Let's say, hypothetically, that this is the year 2019 and that today's big news story is that the Global Extinction Awareness System, a supercomputer devoted to forecasting precisely when any given species is likely to give up the ghost, has predicted that Homo Sapiens will go extinct by 2042. Let's also say, hypothetically, that you and a whole bunch of 2019-ers actually give a crap, and are ready and willing to band together to make sure that humans have the opportunity to stick around a bit longer than that.
That's the premise of a new online role playing game called Superstruct, slated to launch on September 22, in which players will be tasked with solving a series of super-threats that threaten the longevity of the human race. The threats may sound familiar to those of us living in 2008 - disease, global warming, IT espionage, scarcity of resources and more -- but come 2019 they are amped up to near cataclysmic proportions.
Coming on the heels of the highly anticipated Spore, Superstruct seems like nothing more than a sinister twist. Rather than creating novel lifeforms from scratch, you're trying to prevent the extinction of a lifeform you already know all to well (people.)
But here's the rub. This game doesn't come from EA or any of the other usual suspects. It's being released by the Institute for the Future, a think tank of visionaries and smarties that earn their dough by helping members and clients understand what's coming next and what to do about it.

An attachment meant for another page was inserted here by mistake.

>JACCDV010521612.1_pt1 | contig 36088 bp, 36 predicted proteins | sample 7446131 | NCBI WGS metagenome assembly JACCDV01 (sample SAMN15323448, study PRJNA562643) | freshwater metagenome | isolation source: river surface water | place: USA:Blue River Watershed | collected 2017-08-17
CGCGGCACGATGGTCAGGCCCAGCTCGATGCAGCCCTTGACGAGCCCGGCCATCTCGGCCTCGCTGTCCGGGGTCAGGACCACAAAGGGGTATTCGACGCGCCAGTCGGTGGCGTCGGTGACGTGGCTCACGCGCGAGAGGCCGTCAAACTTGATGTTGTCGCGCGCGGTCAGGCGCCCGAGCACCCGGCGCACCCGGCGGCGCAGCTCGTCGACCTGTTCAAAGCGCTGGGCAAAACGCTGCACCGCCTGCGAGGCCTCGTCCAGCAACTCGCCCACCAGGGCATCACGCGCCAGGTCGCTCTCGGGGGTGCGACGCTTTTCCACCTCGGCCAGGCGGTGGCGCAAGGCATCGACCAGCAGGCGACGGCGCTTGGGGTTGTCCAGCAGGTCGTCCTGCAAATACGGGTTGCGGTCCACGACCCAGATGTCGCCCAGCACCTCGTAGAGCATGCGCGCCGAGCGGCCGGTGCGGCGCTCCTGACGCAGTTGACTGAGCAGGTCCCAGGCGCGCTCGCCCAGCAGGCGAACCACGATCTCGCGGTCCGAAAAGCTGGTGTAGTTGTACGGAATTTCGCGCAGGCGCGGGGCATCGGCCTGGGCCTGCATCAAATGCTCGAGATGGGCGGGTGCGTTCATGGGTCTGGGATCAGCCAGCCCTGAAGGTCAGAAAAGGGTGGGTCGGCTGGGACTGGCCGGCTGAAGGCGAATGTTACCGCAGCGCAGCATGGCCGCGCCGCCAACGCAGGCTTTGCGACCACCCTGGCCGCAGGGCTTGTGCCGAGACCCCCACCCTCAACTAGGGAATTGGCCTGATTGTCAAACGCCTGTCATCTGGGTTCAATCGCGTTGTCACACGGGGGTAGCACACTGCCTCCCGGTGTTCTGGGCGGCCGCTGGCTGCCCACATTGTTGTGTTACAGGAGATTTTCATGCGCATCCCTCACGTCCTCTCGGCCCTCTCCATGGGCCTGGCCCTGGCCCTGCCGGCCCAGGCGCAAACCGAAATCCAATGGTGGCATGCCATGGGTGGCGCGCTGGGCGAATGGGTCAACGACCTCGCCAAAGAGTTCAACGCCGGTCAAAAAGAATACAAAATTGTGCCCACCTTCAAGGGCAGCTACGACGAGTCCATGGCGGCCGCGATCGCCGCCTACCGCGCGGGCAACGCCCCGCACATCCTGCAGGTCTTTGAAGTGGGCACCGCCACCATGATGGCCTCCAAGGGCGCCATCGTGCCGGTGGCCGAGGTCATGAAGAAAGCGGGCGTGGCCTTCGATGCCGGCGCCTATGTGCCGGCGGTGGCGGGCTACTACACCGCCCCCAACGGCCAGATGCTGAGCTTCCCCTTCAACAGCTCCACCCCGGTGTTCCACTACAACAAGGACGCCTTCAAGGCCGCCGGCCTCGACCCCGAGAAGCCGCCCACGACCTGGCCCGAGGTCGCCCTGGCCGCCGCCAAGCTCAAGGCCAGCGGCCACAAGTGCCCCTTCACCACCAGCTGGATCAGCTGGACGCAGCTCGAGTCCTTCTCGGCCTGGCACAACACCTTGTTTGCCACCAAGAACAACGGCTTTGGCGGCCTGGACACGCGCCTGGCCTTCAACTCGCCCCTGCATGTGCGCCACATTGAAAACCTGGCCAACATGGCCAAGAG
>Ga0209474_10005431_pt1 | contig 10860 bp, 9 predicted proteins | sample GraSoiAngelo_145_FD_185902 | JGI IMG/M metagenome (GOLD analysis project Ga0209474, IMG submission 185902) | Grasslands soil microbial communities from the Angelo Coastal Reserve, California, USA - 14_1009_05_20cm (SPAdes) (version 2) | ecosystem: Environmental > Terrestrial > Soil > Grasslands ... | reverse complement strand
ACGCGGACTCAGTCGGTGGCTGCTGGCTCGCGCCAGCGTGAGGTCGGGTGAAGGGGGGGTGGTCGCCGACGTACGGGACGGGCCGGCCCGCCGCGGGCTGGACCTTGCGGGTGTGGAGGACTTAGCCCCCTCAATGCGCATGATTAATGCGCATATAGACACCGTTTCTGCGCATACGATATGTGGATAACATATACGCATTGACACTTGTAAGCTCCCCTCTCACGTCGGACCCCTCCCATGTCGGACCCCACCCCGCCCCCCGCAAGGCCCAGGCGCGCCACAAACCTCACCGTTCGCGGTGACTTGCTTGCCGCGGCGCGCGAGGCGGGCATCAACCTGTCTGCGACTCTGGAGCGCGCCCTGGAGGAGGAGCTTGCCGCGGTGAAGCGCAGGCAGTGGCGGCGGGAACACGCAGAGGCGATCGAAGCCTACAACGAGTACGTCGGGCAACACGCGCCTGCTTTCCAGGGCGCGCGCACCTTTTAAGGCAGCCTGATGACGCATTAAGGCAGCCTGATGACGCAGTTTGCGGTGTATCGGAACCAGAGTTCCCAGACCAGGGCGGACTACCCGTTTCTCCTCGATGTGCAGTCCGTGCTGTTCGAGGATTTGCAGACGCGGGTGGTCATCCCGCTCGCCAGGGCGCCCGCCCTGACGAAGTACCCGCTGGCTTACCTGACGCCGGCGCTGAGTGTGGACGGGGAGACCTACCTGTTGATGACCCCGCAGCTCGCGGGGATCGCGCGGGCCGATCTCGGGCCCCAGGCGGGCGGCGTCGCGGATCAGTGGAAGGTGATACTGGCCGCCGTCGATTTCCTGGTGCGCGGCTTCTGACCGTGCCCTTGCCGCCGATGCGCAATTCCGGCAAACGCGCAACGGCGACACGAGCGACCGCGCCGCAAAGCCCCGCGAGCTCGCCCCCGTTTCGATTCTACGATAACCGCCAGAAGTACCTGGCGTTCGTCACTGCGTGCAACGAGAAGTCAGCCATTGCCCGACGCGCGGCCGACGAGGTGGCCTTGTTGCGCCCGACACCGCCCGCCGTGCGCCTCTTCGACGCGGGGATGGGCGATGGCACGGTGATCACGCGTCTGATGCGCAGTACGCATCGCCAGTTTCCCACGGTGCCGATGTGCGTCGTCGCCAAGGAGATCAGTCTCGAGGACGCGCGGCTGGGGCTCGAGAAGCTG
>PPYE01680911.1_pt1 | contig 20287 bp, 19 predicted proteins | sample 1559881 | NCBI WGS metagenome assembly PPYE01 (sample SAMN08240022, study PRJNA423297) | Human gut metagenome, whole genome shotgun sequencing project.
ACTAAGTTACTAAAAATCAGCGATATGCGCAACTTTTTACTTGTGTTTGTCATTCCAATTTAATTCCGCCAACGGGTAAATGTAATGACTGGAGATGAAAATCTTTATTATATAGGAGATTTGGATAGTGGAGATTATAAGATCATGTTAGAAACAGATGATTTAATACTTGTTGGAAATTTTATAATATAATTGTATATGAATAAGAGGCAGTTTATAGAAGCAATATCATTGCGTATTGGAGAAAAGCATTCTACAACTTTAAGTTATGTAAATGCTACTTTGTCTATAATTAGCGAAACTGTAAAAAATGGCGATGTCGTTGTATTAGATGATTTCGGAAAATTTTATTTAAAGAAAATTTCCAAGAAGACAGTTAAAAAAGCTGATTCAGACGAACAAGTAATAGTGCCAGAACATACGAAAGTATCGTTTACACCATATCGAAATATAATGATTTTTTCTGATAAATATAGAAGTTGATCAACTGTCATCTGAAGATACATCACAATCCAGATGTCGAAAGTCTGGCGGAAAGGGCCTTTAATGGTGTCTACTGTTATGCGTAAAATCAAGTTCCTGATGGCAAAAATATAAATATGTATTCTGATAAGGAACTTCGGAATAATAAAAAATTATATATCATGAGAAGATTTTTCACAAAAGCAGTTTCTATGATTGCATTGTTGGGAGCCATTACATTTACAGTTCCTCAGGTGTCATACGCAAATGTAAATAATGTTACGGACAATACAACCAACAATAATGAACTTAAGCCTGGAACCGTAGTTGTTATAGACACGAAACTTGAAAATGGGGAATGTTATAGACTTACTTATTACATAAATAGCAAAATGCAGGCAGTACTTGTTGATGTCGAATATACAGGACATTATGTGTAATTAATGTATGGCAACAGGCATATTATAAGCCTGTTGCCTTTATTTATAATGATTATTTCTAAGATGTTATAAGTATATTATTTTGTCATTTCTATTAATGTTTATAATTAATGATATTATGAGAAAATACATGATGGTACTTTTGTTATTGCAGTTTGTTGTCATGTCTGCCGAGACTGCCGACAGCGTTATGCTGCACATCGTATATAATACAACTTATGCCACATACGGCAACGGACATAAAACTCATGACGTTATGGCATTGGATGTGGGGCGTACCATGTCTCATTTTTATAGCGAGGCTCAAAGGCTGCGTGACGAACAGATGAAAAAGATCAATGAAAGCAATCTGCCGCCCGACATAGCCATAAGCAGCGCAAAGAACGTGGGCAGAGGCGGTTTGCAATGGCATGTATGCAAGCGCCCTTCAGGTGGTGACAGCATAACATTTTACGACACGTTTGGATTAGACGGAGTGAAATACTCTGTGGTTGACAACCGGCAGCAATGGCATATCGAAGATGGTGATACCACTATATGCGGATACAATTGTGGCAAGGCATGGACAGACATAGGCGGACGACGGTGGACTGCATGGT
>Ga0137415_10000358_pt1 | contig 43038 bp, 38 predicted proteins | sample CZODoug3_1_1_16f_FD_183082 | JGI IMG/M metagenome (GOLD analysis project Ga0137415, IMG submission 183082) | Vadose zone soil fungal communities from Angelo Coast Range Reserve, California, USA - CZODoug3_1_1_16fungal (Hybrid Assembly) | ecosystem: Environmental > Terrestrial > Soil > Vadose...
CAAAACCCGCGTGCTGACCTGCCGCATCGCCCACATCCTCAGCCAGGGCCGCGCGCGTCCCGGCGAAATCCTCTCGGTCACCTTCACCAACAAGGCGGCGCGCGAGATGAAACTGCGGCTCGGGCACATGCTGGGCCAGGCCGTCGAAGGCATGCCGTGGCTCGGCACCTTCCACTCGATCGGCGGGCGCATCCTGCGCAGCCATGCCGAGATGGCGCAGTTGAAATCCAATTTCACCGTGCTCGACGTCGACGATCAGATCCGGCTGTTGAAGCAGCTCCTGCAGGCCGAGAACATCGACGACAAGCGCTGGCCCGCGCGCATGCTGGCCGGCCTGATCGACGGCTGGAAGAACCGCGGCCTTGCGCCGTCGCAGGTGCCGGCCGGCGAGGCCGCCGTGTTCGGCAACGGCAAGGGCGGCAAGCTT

Superstruct is the first in a series of "Massively Multi-Player Forecasting Games," through which IFTF hopes to tap into the wisdom of crowds for some creative ideas about how to solve some of the biggest challenges facing our planet. Here's how IFTF describes the program:
"Superstruct is about building a better, stronger future. It’s about inventing new ways to organize the human race and augment our collective human potential.
With Superstruct IFTF introduces a revolutionary new forecasting tool: Massively Multiplayer Forecasting Games (MMFGs). MMFGs are collaborative, open source simulations of a possible future. Each MMFG focuses on a unique set of “future parameters,” which we cull from IFTF’s forecast research. These parameters define a future scenario: a specific combination of transformative events, technologies, discoveries and social phenomenon that are likely to develop in the next 10 to 25 years. We then open up the future to the public, so that players can document their personal reactions to the scenario. Players are encouraged to “imagine out loud” how their families, their local communities, their professions, or their extended social networks might respond to the game scenarios. They build websites from the future, keep blogs from the future, upload podcasts from the future, make videos from the future, develop research wikis from the future, and host discussion forums from the future. In short, they persuasively record, discuss, and debate the details of how they imagine their own personal futures might play out within the game parameters. In Superstruct, we’ll show you the world as it might look in 2019—and you’ll show us what it’s like to live there."
Pretty noble goals, if you ask me. But this is also an impressive attempt to crowdsource futurism, turn to the masses for creative and compelling solutions to far-reaching issues, and get lots of web citizens thinking about how they can take personal responsibility for making the world a better place to live.
Or come 2042, just a place to live at all...